Simon Spichak of UCC, winner of the 2020 Irish FameLab finals, discusses his efforts to better understand the brain’s influence in our gut.
Simon Spichak of University College Cork (UCC) and APC Microbiome Ireland has been named winner of the 2020 FameLab Ireland finals. The competition, organised by the British Council and funded by Science Foundation Ireland, asks scientists to describe their research in just three minutes in the most engaging way possible.
As with most events during the coronavirus pandemic, the competition was held online with 10 finalists based across the country taking part. However, it was Canadian-native Spichak who was named as the overall winner. He will now represent Ireland at the international finals to be held at the Cheltenham Science Festival later this year.
Congrats to @SpichakSimon, the 2020 @Famelab_Ireland Champion!?Well done to all tonight, especially the @Pharmabiotic @UCC crew Joe Pennycook & @McGovern_AJ???#BelieveInScience https://t.co/eub5aAM6vj pic.twitter.com/9RLI6587ni
— Aimee Stapleton (@aimeestapleton) April 28, 2020
After completing his BSc specialising in neuroscience at the University of Toronto in 2017, Spichak made the move to UCC to become a PhD candidate and an Irish Research Council postgraduate scholar under Prof John F Cryan and Prof Ted G Dinan.
Prior to the competition, we asked Spichak to take part in our Science Uncovered series to tell us more about his current research.
What inspired you to become a researcher?
I have always been curious about the brain and how it works. For the longest time I wanted to become a doctor, but I realised a career in research would be a better fit for me. There is nothing like the excitement of discovering something novel, or the catharsis of finally figuring out a way to solve a problem!
Can you tell us about the research you’re currently working on?
I am working on understanding how the trillions of microorganisms residing in the gut of humans and mice alike, the microbiota, are able to both influence and be influenced by the brain.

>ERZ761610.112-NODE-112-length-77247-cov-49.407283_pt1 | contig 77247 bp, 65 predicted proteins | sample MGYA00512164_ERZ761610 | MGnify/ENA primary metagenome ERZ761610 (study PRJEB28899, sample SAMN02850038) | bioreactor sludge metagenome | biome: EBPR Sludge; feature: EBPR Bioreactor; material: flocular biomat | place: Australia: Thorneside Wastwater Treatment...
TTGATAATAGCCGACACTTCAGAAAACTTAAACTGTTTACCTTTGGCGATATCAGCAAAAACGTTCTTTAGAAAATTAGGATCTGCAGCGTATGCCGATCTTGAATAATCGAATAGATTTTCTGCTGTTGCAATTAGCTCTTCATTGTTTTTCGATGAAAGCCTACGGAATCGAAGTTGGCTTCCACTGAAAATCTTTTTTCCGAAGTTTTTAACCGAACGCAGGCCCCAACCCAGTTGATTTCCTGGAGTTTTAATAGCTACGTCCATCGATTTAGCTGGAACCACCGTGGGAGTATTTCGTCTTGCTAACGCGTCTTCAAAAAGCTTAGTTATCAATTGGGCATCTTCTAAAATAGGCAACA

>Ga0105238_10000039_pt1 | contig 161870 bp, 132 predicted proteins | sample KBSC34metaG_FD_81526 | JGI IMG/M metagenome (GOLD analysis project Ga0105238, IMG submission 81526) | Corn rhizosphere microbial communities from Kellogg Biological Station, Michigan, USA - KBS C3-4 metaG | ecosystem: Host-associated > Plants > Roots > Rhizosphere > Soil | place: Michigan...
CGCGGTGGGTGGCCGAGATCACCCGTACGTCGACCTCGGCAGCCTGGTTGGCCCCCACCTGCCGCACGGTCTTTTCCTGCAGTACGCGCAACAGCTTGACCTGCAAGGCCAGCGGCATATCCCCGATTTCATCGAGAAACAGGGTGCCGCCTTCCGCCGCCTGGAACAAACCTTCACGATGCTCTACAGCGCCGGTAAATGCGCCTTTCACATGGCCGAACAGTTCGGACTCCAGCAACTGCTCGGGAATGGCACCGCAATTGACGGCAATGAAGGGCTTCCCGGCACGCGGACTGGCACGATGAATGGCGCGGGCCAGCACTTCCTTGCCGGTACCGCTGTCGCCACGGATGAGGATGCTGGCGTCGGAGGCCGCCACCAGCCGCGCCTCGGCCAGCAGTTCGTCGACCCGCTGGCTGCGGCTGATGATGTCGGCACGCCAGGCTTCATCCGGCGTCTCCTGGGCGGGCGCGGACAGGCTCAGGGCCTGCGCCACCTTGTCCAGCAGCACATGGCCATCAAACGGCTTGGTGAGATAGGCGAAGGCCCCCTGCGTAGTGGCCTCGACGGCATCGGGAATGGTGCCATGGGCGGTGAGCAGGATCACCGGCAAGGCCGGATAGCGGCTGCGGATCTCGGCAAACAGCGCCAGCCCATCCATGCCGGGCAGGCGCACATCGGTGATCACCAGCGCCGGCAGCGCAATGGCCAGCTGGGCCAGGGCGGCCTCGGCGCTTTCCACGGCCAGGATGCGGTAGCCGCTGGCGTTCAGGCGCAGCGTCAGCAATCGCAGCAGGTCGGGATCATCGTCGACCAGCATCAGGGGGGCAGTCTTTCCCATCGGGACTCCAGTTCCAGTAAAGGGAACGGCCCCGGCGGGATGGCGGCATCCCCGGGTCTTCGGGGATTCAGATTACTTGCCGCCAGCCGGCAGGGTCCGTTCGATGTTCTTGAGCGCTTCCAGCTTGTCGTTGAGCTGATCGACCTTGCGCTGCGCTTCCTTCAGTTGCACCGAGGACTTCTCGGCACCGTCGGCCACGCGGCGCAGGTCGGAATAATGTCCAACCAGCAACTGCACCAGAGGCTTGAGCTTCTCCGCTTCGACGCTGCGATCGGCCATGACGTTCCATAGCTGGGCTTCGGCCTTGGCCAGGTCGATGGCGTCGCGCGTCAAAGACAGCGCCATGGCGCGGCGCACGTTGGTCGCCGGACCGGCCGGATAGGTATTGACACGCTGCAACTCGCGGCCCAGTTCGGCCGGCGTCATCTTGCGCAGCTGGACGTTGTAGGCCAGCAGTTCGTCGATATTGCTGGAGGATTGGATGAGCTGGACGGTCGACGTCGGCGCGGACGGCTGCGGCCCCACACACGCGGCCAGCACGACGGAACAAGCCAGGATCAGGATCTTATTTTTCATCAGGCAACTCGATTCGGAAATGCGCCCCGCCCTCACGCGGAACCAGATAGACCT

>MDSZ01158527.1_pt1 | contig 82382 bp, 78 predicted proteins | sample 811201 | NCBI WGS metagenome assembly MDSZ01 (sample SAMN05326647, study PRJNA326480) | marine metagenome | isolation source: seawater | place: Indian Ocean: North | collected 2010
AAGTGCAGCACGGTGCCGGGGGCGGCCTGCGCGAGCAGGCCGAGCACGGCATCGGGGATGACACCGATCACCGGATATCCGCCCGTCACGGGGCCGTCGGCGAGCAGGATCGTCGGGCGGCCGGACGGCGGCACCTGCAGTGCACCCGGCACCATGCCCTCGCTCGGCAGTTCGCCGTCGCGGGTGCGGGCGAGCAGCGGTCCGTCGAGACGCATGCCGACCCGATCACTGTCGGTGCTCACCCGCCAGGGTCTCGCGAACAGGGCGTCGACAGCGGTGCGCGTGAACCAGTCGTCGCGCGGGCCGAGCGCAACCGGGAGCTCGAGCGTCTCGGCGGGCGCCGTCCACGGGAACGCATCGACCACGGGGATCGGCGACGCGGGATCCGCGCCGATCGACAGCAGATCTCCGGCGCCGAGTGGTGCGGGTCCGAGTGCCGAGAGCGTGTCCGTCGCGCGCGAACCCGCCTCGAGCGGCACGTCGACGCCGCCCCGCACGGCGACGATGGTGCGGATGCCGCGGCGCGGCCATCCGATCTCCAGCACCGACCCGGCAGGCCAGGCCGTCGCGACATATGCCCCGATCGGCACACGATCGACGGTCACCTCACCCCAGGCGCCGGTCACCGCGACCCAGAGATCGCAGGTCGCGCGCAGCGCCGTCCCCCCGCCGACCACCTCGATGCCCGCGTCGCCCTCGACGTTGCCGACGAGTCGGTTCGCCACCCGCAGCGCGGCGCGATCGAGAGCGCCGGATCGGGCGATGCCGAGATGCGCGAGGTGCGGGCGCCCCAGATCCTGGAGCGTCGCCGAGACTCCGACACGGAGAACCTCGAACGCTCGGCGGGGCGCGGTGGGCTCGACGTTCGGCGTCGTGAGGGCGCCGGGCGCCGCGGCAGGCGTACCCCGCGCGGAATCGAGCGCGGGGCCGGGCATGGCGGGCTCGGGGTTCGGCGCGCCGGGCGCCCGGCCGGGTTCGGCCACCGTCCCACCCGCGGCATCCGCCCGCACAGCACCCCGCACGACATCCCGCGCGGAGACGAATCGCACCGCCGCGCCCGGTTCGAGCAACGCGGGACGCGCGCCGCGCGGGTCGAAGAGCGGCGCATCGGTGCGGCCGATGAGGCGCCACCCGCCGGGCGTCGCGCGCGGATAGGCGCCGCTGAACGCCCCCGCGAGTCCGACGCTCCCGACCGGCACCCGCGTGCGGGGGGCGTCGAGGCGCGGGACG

I am particularly focused on bacterial by-products of fermentable fibres, called short-chain fatty acids, on the immune system of the brain. It turns out that the immune system within the brain is very complex and important for proper neurodevelopment. This led me to further learn about bioinformatics and how to use it in my research, which was not at all what I would be expecting.
In your opinion, why is your research important?
The bacteria in the gut respond in real time to many factors including stress, diet and antibiotics. If these microbes can indeed influence neurodevelopment, we can then look to counteract any negative impacts of these factors through the microbiota.
Since these microbes can change in composition, we can potentially change what kinds of metabolites and signalling molecules they produce and thus alter activity in the brain. Modifications through diet would be non-invasive and would be able to complement existing therapeutic options for these disorders.
What commercial applications do you foresee for your research?
Many products involving specific bacterial strains, or fermentable fibres, are currently in development for a range of uses. Recently, a microbiome-based intervention consisting of a fermentable fibre, called oligomannate, has begun a clinical trial for treating some of the symptoms of Alzheimer’s disease. There is a huge opportunity to complement and improve existing treatments through microbiota modification.
What are some of the biggest challenges you face as a researcher in your field?
This field of study evolves incredibly quickly and requires me to keep up with all of the new literature. Not only do I need to learn about the brain and behaviour, I also need to keep learning about the microbiome and gut physiology.
Are there any common misconceptions about this area of research?
There are a few misconceptions in this field that we actively work to address. Starting from a young age, kids need to learn that microbes are neither good nor bad. Indeed, there are some disease-causing bacteria, but there are also microbes required for healthy development and digestion. Whenever I speak to a group of children about this field, I make sure to emphasise this.
FameLab is an excellent way to disseminate my research and science. It teaches scientists that may not always be the best communicators to engage a general audience and detail complicated concepts in only three minutes. Events like these are necessary for addressing these and other misconceptions in science, as well as getting people more excited about the world around them.
What are some of the areas of research you’d like to see tackled in the years ahead?
I hope that researchers will be able to develop newer treatments for anxiety and depression, accompanied with an even better understanding of what exactly underlies these common disorders.
It would also be important to tackle the issue of climate change in a scalable way, through renewable energy and technologies to recycle plastic as well as other pollutants.
Are you a researcher with an interesting project to share? Let us know by emailing email@example.com with the subject line ‘Science Uncovered’.